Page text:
Posted by: Loren Coleman on March 31st, 2012
Ten year ago, LeRoy Fish, 59, passed away.
According to his wife, Jacqueline, Dr. Fish went out to his Blachly, Oregon, home’s barn to do some chores on the morning of Wednesday, 20 March 2002. She found him soon thereafter, having died of congestive heart failure.
Fish was one of the primary scientific consultants who examined the so-called Skookum “body cast” (shown above) – said to have been made by a Sasquatch. In 2000, Richard Noll and twelve other individuals on an expedition looking for evidence of Bigfoot made this remarkable find near Skookum Meadow, in Washington.
The cast was specifically taken on September 22, 2000, during a Bigfoot Field Researchers Organization (BFRO) expedition to the Skookum Meadows area of the Gifford Pinchot National Forest in southern Washington State, during filming of the now-cancelled Animal-X television show.
The cast, which measures 3.5 by 5 feet (1.1 × 1.5 m) and weighs approximately 400 pounds (180 kg), is of a partial body imprint left in roadside mud. Impressions of hair are evident on the cast. The body dimensions of the cast are reportedly 40 to 50 percent larger than that of a six-foot tall human. On the same expedition of the BFRO there was evidence of 17 inch footprints that may have belonged to a Sasquatch as well. Many individuals, including a former curator of the BFRO, Ron Schaffner, recognized several anatomical features that led them to conclude it was made by a resting elk. The cast apparently reveals landmarks that can be recognized as the hindlegs, hip, chest, and wrists of a reclining elk. Cleaning the cast revealed finer details, including “extensive impressions of hair on the buttock and thigh surfaces”, and what appears to be longer hair along the forearm. Alternatively, it has been said by some Bigfoot enthusiasts to show the imprint of a forearm, hip, thigh, heel and ankle, and Achilles tendon of a reclining Sasquatch. Impressions of hair are evident on the buttocks and thigh surfaces of the cast, as well as much longer fringes of hair on the forearm region. Dermal ridges appear on the heel, with many of the same characteristics consistently found on other purported Sasquatch samples. Dermal ridges have been alleged to occur on a “heel,” but these have been interpreted as hair impressions from the wrist of an elk. A number of elk hoof imprints and coyote paw prints are also present.
Skookum expedition participants, from left to right, Rick Noll, Greg Bambanek, Ian (one of the Aussie film crew), Alan Terry (center), Erin (Jeff’s girlfriend), and Jeff Lemley (holding board). Bottom center between the 2×4′s, is the cast, partially completed, with first (splash) layer in place. Photo credit: Thom Powell.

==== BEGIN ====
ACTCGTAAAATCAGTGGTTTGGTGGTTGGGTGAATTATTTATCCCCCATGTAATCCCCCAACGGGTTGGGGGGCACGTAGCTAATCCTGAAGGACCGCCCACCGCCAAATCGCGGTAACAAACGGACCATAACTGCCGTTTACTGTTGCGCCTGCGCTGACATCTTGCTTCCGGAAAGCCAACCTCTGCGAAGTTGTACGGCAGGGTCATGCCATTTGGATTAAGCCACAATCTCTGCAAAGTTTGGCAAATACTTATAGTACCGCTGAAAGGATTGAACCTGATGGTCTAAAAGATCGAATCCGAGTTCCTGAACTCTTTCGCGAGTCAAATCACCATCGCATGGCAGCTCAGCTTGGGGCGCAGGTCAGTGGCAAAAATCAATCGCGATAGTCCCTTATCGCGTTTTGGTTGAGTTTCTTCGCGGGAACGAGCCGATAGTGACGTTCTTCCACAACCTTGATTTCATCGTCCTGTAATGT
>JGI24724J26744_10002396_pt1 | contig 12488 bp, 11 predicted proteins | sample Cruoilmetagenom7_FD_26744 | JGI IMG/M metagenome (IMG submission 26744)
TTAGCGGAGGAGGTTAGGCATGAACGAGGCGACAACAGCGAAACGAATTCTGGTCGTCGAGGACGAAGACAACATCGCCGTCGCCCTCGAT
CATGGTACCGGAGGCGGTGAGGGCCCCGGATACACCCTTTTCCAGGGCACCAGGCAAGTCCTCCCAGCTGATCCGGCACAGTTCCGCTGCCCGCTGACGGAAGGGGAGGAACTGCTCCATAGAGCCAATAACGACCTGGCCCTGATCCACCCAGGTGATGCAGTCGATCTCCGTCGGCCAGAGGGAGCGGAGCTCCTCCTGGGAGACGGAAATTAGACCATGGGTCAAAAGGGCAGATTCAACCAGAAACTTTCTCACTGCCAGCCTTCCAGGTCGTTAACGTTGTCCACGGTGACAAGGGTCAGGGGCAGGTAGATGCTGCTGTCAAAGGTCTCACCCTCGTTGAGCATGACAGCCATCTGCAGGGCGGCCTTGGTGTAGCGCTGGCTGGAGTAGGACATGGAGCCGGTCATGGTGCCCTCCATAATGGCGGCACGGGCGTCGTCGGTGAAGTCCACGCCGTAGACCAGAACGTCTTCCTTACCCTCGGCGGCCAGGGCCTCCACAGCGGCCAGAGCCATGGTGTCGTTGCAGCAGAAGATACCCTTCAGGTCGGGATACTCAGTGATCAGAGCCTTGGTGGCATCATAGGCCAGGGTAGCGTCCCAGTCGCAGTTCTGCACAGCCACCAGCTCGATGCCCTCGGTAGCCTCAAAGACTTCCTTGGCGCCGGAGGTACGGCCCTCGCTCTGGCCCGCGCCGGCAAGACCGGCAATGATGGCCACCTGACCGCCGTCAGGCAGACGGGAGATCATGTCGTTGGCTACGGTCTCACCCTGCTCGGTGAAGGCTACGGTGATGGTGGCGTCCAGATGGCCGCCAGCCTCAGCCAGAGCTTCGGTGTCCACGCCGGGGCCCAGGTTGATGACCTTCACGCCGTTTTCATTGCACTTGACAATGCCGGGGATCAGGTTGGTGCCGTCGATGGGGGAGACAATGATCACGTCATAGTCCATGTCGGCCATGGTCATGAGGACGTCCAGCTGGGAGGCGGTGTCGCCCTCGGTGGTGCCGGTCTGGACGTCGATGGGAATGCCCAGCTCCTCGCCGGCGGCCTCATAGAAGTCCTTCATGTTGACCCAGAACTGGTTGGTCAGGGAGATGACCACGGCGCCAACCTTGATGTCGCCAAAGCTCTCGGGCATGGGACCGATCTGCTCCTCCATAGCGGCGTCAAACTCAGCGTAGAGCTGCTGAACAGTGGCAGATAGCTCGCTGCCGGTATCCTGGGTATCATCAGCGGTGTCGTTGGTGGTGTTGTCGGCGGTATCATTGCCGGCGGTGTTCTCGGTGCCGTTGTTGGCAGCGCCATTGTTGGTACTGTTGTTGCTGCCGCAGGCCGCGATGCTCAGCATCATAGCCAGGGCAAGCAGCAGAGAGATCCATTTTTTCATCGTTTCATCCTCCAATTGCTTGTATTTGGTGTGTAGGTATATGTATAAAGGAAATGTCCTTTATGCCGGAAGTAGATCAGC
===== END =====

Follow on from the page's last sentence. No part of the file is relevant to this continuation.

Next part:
Elk hair and bear hair were found in the cast. Henner Fahrenbach, a retired biomedical researcher from Beaverton, Oregon, analyzed some hairs and claims to have identified a single specimen, which he believes belongs to a Sasquatch, although he admits this identification is very tentative and impossible to test.
There are multiple interpretations as to what the cast represents. Impressions of the elk’s wrists were studied by anthropologist Jeff Meldrum, Ph. D. of Idaho State University, and his interpretation of their anatomy matches his hypothetical models of a Sasquatch foot. Others note a much stronger similarity between the imprints and an elk’s wrist and metacarpal impression. This perspective received support through the lack of “Bigfoot footprints” in the immediate vicinity.
The cast has been examined by several Sasquatch enthusiasts, including journalist John Green, John Bindernagel, and Meldrum, who believe the cast to be authentic, and solid evidence of the existence of Sasquatch. The late anthropologist Grover Krantz went on record as saying that he had no idea what the cast represented. Ron Schaffner, formerly linked to the BFRO, and others within the group, recognized several unique characteristics of an ungulate lay, indicating to them the imprint was made by an elk.
On March 3, 2001, Marc Hume wrote an article for the National Post of Canada in which he recognized the clear tracks of an elk and described: “imprints left that would match perfectly with an elk’s legs.” In his opinion, the cast was “if anything, a cast of the impression made by the hindquarters of an elk.”
LeRoy Fish, a retired wildlife ecologist, had been a consultant to the Bigfoot Field Researchers Organization on the Skookum cast and other matters. He received his bachelor’s and master’s degrees from Walla Walla College, and his doctorate in Zoology/Ecology from Washington State University. Dr. Fish had over 30 years experience in wildlife research.
Fish was born 10 February1943, in Portland, Oregon, was raised in Eugene, and then married Jacqueline Fischer in Woodland, Washington, on 7 October 1983, moving to Blachy three years later. He is survived by his wife, three daughters, a brother, a sister, and three grandchildren.
His was a sad loss for the Bigfoot research world.